All content on this site is intended for healthcare professionals only. By acknowledging this message and accessing the information on this website you are confirming that you are a Healthcare Professional.

The GvHD Hub uses cookies on this website. They help us give you the best online experience. By continuing to use our website without changing your cookie settings, you agree to our use of cookies in accordance with our updated Cookie Policy
  TRANSLATE

The GvHD Hub website uses a third-party service provided by Google that dynamically translates web content. Translations are machine generated, so may not be an exact or complete translation, and the GvHD Hub cannot guarantee the accuracy of translated content. The GvHD Hub and its employees will not be liable for any direct, indirect, or consequential damages (even if foreseeable) resulting from use of the Google Translate feature. For further support with Google Translate, visit Google Translate Help.

Steering CommitteeAbout UsNewsletterContact

Non-restrictive diet post-HSCT: Preliminary analysis of phase III prospective trial data presented at EHA2022

Jul 6, 2022
Share:
Learning objective: After reading this article, learners will be able to cite a new clinical development in GvHD.

Despite the widespread use of restrictive diets post-hematopoietic stem cell transplantation (HSCT) to reduce infection rates, for example low microbial diets, no prospective evidence exists to validate their use.1 In fact, some observational studies suggest a possible link between restrictive diets and higher infection rates.1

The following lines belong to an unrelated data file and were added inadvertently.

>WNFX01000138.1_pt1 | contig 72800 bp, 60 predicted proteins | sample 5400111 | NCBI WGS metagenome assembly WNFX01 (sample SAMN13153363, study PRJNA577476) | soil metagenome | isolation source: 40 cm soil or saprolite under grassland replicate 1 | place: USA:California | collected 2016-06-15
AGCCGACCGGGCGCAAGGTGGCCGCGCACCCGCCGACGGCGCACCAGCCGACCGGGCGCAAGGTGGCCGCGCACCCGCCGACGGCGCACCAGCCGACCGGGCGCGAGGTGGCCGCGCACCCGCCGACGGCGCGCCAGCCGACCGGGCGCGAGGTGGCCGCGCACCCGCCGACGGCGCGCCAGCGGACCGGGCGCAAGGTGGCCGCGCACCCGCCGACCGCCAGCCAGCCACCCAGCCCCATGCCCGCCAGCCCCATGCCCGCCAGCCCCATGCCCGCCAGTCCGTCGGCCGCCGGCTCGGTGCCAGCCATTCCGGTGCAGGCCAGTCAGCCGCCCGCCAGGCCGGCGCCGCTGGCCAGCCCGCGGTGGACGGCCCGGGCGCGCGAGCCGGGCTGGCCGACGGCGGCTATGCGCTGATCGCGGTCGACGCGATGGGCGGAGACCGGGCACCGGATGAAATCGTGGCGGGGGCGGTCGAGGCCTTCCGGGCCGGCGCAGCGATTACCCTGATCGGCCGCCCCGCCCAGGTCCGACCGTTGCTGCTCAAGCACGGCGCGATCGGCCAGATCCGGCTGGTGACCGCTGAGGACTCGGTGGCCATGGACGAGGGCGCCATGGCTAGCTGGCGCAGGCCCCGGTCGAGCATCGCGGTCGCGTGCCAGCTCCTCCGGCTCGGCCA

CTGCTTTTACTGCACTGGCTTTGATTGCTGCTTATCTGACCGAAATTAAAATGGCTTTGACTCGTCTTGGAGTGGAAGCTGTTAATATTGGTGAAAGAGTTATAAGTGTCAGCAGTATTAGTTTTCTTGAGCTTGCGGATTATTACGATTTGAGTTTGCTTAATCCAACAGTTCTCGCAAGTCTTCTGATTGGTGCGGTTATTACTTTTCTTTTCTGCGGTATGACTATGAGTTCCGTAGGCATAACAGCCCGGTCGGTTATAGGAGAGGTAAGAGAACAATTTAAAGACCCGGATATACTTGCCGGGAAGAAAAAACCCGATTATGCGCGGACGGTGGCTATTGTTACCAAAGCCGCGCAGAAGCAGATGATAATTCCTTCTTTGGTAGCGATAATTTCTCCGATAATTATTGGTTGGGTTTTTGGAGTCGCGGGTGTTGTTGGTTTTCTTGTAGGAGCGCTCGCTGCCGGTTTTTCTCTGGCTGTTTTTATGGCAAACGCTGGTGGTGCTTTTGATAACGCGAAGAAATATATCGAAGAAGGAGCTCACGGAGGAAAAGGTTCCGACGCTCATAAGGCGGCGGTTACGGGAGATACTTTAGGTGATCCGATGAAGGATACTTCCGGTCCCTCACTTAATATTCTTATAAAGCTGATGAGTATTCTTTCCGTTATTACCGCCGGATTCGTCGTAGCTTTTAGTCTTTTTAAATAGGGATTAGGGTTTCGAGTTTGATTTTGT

At the European Hematology Association (EHA) 2022 Congress, Stella1 presented preliminary findings of their prospective, multicenter, phase III NEUTRODIET trial, which is studying the effects of diet on infection rates during neutropenia in patients undergoing autologous (auto)- or allogeneic (allo)‑HSCT. We are pleased to provide a summary of this presentation here.

Given the significant morbidity and mortality associated with infections during neutropenia and graft-versus-host-disease (GvHD), as well as the potential for restrictive diets to significantly impact quality of life, the aim of the study was to prospectively compare restrictive and non-restrictive diets during neutropenia posttransplant. Furthermore, given the known correlation between reduced oral intake after allo-HSCT and increased rates of GvHD, Stella and colleagues postulate that these restrictive diets may also contribute to GvHD given their limiting and less palatable nature.

Study design

The inclusion criteria for the study were patients undergoing either an allo- or auto‑HSCT, and exclusion criteria are shown in Figure 1. Eligible patients were randomized to either Arm A or Arm B depending on if they received a protective diet or non-restrictive diet (NRD), respectively. Stratification of the patients who underwent allo‑HSCT was also performed.